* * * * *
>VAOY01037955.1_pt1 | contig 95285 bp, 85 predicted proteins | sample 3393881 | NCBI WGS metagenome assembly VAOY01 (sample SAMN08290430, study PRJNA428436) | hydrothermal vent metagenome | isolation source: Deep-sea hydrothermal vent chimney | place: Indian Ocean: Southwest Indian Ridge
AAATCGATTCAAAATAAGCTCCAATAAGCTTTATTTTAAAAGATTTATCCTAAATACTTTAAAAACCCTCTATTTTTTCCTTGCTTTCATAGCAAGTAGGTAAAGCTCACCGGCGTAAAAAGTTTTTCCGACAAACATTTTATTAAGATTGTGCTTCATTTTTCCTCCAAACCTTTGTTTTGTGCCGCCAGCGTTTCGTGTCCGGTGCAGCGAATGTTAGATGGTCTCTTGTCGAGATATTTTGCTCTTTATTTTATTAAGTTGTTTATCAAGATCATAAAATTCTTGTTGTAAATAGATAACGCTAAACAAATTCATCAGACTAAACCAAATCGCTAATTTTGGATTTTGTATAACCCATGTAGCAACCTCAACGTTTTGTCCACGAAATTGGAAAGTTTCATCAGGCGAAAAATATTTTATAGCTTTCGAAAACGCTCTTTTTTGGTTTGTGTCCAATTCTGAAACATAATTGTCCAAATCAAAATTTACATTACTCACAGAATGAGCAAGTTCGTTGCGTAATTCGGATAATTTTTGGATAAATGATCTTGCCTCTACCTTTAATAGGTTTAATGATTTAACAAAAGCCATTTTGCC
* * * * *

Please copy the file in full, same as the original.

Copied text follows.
>VAOY01037955.1_pt1 | contig 95285 bp, 85 predicted proteins | sample 3393881 | NCBI WGS metagenome assembly VAOY01 (sample SAMN08290430, study PRJNA428436) | hydrothermal vent metagenome | isolation source: Deep-sea hydrothermal vent chimney | place: Indian Ocean: Southwest Indian Ridge
AAATCGATTCAAAATAAGCTCCAATAAGCTTTATTTTAAAAGATTTATCCTAAATACTTTAAAAACCCTCTATTTTTTCCTTGCTTTCATAGCAAGTAGGTAAAGCTCACCGGCGTAAAAAGTTTTTCCGACAAACATTTTATTAAGATTGTGCTTCATTTTTCCTCCAAACCTTTGTTTTGTGCCGCCAGCGTTTCGTGTCCGGTGCAGCGAATGTTAGATGGTCTCTTGTCGAGATATTTTGCTCTTTATTTTATTAAGTTGTTTATCAAGATCATAAAATTCTTGTTGTAAATAGATAACGCTAAACAAATTCATCAGACTAAACCAAATCGCTAATTTTGGATTTTGTATAACCCATGTAGCAACCTCAACGTTTTGTCCACGAAATTGGAAAGTTTCATCAGGCGAAAAATATTTTATAGCTTTCGAAAACGCTCTTTTTTGGTTTGTGTCCAATTCTGAAACATAATTGTCCAAATCAAAATTTACATTACTCACAGAATGAGCAAGTTCGTTGCGTAATTCGGATAATTTTTGGATAAATGATCTTGCCTCTACCTTTAATAGGTTTAATGATTTAACAAAAGCCATTTTGCC